The price for Sony's (SNE) Daily Edition e-reader is currently $299.99, according to the company's U.S. website. Just yesterday, it was $349.99. The Touch Edition now carries a price tag of $169.99, down from $249.99, and the Pocket Edition has dropped from $169.99 to $149.99.
Amazon.com (AMZN) recently slashed the price of its Kindle DX from $489 to $379. It also cut the price of its basic Kindle to $189 after Barnes & Noble (BKS) dropped its Nook e-reader to $199.
The e-reader wars, which have been on since last year, have reached the point of aggressive price-cutting. It is not unlike what happened to video-game consoles last fall when Microsoft (MSFT) cut the price of its Xbox 360, followed by drops in the prices of Sony's PS3 and Nintendo's Wii console.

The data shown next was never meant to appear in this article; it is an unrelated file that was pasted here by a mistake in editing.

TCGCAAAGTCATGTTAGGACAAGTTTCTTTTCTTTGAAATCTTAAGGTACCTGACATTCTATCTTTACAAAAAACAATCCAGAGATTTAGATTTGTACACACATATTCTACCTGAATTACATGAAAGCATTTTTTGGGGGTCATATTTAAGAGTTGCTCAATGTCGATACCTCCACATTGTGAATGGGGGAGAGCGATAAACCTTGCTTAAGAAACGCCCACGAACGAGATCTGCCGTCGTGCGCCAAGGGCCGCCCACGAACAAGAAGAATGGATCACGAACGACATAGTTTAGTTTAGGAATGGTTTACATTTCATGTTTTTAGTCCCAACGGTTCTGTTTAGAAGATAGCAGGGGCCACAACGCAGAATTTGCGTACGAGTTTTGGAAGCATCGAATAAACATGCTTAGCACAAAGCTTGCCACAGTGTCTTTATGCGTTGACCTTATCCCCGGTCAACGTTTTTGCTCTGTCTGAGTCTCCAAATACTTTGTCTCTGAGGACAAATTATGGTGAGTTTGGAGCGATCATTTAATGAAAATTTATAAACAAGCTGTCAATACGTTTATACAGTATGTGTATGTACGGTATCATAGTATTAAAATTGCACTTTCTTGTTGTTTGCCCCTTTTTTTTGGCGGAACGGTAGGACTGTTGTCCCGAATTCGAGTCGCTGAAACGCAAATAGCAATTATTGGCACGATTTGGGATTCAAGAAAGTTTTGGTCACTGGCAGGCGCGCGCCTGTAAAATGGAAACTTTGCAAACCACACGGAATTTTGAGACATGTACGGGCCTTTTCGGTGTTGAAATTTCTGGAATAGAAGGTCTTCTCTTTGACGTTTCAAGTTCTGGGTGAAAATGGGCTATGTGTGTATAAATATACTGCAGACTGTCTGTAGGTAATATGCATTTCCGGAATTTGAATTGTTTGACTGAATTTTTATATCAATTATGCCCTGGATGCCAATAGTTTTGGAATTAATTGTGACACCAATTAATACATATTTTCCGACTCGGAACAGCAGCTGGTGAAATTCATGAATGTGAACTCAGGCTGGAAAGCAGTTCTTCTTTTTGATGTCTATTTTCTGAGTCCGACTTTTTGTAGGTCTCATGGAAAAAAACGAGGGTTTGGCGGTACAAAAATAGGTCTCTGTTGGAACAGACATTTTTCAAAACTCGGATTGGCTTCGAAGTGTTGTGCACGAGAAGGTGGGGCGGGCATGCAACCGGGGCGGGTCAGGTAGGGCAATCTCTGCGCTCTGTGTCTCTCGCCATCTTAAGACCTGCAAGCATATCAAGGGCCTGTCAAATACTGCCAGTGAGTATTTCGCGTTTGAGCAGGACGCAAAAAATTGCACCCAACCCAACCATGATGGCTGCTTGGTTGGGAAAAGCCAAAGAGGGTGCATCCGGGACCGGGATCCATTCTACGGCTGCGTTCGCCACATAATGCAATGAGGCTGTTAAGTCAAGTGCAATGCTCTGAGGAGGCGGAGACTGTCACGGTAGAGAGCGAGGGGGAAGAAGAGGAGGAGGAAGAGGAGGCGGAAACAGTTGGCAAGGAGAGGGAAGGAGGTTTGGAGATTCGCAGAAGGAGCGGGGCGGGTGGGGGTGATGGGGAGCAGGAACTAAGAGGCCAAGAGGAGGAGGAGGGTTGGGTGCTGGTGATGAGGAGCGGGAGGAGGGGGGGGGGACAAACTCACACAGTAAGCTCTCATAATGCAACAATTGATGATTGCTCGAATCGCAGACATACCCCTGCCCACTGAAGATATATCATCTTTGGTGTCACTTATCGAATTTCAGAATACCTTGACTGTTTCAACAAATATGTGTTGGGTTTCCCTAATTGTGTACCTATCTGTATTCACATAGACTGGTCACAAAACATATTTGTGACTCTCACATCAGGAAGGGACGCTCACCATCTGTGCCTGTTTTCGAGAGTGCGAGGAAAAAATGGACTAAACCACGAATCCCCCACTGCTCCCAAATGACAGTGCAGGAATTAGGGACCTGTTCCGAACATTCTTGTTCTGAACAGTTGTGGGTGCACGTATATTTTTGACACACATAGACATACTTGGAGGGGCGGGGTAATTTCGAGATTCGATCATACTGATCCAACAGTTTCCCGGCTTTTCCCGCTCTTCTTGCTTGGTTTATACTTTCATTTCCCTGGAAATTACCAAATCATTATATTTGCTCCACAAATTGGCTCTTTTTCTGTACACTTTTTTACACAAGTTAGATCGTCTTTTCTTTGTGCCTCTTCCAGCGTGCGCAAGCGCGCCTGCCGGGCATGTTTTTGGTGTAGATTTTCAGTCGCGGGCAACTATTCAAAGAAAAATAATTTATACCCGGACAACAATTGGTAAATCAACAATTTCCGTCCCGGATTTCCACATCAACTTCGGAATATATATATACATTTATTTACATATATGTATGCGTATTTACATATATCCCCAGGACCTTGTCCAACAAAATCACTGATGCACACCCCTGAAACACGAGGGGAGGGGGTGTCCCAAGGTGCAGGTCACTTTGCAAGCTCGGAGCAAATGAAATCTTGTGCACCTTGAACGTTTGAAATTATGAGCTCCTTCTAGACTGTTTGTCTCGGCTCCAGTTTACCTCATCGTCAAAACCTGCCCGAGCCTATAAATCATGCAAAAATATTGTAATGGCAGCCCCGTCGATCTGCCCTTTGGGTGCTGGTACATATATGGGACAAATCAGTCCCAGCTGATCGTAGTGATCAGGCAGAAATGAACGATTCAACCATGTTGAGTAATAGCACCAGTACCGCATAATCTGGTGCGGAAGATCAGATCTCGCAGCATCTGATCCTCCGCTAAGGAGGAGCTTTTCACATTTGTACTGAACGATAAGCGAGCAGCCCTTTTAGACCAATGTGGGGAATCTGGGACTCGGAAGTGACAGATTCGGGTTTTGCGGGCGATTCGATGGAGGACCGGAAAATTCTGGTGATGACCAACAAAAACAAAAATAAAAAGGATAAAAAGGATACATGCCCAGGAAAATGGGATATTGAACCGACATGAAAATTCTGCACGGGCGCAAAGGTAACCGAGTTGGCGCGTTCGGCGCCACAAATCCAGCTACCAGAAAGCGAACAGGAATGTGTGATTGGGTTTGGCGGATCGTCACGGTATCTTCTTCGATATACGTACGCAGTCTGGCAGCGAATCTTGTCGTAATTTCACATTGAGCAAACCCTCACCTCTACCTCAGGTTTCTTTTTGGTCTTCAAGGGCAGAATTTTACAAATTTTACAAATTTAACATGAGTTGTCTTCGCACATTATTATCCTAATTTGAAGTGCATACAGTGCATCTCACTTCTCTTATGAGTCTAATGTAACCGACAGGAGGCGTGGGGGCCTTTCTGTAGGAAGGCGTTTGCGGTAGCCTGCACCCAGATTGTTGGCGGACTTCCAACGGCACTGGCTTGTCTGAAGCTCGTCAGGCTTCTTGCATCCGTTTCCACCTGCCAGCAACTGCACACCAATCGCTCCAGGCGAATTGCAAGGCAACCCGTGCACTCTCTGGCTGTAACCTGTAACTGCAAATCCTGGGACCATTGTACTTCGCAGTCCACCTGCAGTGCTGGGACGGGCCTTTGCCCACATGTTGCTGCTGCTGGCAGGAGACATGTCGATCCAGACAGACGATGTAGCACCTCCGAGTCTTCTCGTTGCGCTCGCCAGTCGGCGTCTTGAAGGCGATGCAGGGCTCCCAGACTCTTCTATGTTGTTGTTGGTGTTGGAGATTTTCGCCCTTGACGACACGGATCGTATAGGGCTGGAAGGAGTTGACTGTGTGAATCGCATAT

At what point, however, do these companies start to lose money on their e-readers and video-game consoles? And when that happens, can they make up for it in sales of video games and e-books?
Or perhaps the companies don't make any money on the devices or their content, and the price wars are all about jockeying for market share in the hopes that one of the competitors will drop out, unit prices can be stabilized and content prices increased to allow the survivors to make profits. It will be a long road with big losses if that's the plan.
Introduction to Economic Indicators
Measure the performance of the economy.View Course »